Re: publicity/appeal to young birders (longish)

To: "Lawrie Conole" <>
Subject: Re: publicity/appeal to young birders (longish)
From: "Andrew Stafford" <>
Date: Thu, 16 Nov 2000 11:27:52 +1100

Lawrie Conole makes some very interesting points about the apparent decline
in the ranks of young birders and naturalists. I don't have the answer to
these problems, but perhaps what I can add will tie some of the points of
this long and winding thread together.

Those with long memories will recall that this discussion began with Edwin
Vella's suggestion for a compilation album for birders, some weeks ago now,
although the hum of dissatisfaction over the amount of publicity birds and
birding gets is always bubbling away.

This suggests two things. Firstly, birding has an image problem. We all know
and have to deal with the stereotypes, old jokes, and so on. As a result in
media circles birders are considered eccentric at best, slightly perverse at
worst. Secondly, and as a consequence, we need to find ways to make birders
and birding cool (God I hate that word).

There is also the related but critical problem that in Australia, at least,
there simply aren't very many birders to begin with. Indeed, birding in this
country is largely a British import. Some of the suggestions that have been
made for raising the profile of birding are sadly unrealistic, due to the
tiny marketshare we occupy.

(It's easy for people to jump up and down and shout in a chorus that
something should be done without thinking the harsh realities of these
things through. Take the idea of a compilation album: even if bands were to
donate their songs for the cause of endangered species, you have to get a
record company to invest a signficant amount of money into what would be, in
the most optimistic forecast, a commercially marginal exercise.)

I can understand why older birders think pop stars should be roped in to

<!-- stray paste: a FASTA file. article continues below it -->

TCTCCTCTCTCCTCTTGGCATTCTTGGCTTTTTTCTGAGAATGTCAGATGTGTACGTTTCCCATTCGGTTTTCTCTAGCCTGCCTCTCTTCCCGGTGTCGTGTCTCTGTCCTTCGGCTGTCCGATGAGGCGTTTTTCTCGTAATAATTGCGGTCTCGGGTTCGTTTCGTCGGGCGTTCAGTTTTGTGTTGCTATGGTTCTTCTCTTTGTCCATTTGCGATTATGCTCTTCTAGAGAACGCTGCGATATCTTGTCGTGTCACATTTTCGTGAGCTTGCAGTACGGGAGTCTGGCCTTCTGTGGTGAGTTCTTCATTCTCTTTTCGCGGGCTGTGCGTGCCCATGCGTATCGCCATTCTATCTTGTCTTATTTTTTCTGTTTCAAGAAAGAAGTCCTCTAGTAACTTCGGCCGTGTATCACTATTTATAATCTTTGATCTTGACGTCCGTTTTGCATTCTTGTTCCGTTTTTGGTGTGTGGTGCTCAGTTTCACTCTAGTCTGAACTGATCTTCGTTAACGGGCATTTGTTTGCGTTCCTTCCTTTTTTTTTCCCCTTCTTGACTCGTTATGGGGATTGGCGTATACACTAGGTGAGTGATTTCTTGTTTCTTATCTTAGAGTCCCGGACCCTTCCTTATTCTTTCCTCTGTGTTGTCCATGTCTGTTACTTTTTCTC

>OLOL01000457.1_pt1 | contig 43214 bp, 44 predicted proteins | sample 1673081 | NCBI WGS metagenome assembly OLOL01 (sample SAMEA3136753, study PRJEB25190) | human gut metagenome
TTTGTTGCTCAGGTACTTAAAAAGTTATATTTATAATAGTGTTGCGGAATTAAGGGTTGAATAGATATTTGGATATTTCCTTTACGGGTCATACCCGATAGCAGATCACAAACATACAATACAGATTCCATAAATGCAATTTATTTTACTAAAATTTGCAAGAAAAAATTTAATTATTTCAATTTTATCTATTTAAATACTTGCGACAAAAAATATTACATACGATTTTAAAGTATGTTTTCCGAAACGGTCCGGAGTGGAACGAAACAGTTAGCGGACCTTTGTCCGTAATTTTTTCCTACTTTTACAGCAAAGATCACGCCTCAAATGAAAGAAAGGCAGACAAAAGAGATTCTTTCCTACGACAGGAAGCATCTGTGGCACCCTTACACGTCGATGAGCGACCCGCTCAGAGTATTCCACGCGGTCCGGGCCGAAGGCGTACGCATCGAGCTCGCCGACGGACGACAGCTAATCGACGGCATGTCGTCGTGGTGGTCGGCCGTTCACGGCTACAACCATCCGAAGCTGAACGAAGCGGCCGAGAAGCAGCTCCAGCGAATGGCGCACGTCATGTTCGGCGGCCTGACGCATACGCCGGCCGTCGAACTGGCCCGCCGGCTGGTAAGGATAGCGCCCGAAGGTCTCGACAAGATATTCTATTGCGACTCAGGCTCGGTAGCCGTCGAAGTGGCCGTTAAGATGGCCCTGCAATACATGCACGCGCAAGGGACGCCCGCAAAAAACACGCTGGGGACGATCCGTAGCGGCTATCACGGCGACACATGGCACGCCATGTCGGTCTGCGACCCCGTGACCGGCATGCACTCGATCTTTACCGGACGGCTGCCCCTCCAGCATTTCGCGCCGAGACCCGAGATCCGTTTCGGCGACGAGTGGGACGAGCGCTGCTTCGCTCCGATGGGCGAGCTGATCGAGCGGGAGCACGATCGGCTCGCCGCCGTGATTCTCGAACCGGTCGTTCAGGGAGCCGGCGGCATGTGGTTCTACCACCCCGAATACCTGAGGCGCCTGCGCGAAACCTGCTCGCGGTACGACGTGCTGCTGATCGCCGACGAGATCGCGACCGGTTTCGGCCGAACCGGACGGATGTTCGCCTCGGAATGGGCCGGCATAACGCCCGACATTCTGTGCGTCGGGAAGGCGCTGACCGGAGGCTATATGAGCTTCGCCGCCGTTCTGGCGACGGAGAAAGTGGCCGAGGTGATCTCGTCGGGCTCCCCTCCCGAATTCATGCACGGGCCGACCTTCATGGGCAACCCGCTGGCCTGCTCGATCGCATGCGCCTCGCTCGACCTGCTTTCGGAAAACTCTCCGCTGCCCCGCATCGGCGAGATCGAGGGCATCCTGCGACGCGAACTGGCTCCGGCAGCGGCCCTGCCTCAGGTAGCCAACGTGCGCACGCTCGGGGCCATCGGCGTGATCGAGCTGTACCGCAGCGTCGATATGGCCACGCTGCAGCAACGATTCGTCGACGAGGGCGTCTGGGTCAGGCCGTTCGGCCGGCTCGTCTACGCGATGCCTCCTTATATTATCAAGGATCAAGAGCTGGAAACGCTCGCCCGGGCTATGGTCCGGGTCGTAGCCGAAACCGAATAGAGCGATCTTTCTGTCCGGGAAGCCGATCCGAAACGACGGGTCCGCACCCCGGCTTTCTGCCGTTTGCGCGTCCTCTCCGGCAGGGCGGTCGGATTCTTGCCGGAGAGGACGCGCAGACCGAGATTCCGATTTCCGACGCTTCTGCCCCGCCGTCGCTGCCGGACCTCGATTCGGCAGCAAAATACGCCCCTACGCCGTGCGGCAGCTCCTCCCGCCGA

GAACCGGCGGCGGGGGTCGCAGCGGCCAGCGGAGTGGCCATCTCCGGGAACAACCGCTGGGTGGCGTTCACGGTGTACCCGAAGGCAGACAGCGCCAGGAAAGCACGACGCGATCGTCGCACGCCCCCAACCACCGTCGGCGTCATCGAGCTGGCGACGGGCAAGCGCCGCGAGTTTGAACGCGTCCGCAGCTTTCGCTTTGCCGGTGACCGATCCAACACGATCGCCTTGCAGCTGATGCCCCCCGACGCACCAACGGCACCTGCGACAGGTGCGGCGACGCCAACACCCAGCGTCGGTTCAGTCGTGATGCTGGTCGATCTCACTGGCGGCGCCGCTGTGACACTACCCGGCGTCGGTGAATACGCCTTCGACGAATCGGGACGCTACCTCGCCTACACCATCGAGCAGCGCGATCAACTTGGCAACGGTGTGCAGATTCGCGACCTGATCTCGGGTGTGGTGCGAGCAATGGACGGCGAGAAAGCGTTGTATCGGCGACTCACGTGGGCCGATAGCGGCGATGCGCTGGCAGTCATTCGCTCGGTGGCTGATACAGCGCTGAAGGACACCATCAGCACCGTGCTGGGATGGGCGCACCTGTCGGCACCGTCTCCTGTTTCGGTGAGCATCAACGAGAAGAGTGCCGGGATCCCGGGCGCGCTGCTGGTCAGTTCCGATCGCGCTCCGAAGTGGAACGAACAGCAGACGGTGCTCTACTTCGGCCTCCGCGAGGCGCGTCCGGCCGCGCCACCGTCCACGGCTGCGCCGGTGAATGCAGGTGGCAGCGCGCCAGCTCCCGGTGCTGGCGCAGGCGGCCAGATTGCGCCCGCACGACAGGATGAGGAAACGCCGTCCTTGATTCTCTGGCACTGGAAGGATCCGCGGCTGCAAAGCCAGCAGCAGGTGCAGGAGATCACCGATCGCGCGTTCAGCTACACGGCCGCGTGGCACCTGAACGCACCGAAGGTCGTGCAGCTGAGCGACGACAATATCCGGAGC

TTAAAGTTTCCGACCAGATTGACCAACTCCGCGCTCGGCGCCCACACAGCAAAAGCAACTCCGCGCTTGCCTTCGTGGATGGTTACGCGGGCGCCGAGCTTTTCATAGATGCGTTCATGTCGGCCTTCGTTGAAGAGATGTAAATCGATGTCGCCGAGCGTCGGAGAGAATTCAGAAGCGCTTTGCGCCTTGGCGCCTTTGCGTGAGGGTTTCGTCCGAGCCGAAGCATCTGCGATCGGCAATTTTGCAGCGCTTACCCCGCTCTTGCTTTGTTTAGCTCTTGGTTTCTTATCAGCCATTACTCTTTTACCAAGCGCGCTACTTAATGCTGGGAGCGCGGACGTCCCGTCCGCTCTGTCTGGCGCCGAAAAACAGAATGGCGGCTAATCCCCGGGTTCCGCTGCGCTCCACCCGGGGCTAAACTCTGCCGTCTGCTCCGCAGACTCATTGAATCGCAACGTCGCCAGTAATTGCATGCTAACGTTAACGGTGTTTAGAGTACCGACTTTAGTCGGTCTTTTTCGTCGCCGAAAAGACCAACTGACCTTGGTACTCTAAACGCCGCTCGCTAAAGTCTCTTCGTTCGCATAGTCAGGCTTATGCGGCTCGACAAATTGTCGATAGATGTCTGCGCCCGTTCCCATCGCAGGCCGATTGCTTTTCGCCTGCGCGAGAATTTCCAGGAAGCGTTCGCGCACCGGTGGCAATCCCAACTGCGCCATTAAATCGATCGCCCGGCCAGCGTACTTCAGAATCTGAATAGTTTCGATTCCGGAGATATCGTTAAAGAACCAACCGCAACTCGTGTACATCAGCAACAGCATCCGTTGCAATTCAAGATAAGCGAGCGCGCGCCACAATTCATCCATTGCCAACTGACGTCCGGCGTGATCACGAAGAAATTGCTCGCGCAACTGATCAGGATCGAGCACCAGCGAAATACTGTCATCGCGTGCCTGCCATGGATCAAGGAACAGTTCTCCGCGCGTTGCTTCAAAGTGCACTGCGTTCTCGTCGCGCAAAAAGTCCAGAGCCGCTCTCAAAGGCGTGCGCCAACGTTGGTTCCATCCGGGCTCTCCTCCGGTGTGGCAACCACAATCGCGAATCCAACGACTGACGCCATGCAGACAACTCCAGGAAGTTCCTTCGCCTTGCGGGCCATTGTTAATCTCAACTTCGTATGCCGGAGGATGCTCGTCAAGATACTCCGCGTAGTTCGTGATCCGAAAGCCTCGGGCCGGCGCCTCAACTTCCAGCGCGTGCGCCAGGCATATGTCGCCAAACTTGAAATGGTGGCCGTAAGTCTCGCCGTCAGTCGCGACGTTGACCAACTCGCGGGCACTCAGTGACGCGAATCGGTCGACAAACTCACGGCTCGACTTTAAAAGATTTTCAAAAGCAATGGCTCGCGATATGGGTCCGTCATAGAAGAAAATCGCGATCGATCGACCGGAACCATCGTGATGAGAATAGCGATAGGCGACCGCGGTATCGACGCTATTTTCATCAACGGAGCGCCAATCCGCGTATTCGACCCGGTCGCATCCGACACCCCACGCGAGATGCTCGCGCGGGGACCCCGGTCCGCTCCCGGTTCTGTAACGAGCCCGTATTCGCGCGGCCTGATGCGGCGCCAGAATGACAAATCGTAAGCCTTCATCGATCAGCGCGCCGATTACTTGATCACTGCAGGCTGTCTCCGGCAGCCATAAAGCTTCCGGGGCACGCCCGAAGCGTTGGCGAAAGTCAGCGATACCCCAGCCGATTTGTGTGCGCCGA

boost the image of birding in the eyes of the young. I'm 29, a music fanatic
as well as a birder, and it's true that Peter Garrett had an absolutely
pivotal impact upon me in my teenage years. Not only was he a great
performer, he was extremely articulate and understood how to work the system
to political advantage.

But these are rare qualities, and it's not a slight on today's performers to
say that Garrett remains one of a kind. I'm sure, though, if you were to ask
the members of Killing Heidi, Regurgitator and many others if they'd be
interested in contributing to a campaign for endangered species, they would
probably be only too happy to oblige.

But, you see, I was a birder before I was a music fan. And a casual
appreciation of birds and wildlife, coupled with general environmental
awareness, is far more easily communicated than the joys of birding per se.

I have a couple of suggestions at this point.

I agree with Hugo Phillips that building awareness takes time, but I also
agree that Birds Australia could be more adventurous in their approach to
PR. Sure, Bill Oddie was a great coup, but that was 10 years ago now, and
while I've got fond memories of the Goodies, plenty of youngsters will never
have heard of them and will care less.

What can be done is a mixture of what is already available and what is
possible. In terms of what is available, the decline of the twitchathon in
Victoria to just a few serious teams is a tragedy. This is a highly
marketable event, not least because it breaks down the image of birding as
stuffy and unexciting; surely it can't be allowed to wither further.

Years ago, there were teams galore, the prizes were serious and there was
media coverage to boot. What happened? I have heard more than once that the
event is pooh-poohed by others in the BA hierarchy as unscientific and
therefore unworthy. I hope that's not the case and that the event can attain
its former glories. (Having said that my team won in my absence this year!)

In terms of what is possible, by all means keep the suggestions rolling in,
but remember birding isn't very saleable on its own - at least, not in this
country. I'm always struck, as a seabirder, at how confused people are when
I tell them I'm going out to the continental shelf to look at birds, but
when I tell them I also see whales and dolphins, their eyes light up. That's
when I start talking about albatrosses! I've enticed a few people out in the
field this way.

And, while it is annoying that many environmentalists know diddly squat in
real terms about ecology, at least they're showing an interest.

Lastly. I'd be interested to hear from anyone on this chatline under the age
of 30 as a kind of informal survey. All the names on birding-aus are just
that to most of us - names - and it would be good to get some idea of this
list's composition. I'd be interested to know what got you into birding,
when you started, do you keep a list and so on.

If anyone is interested in knowing how to attract younger members, it's
likely we'll be the ones with the most clues, if anyone wants to ask. Please
email me privately.



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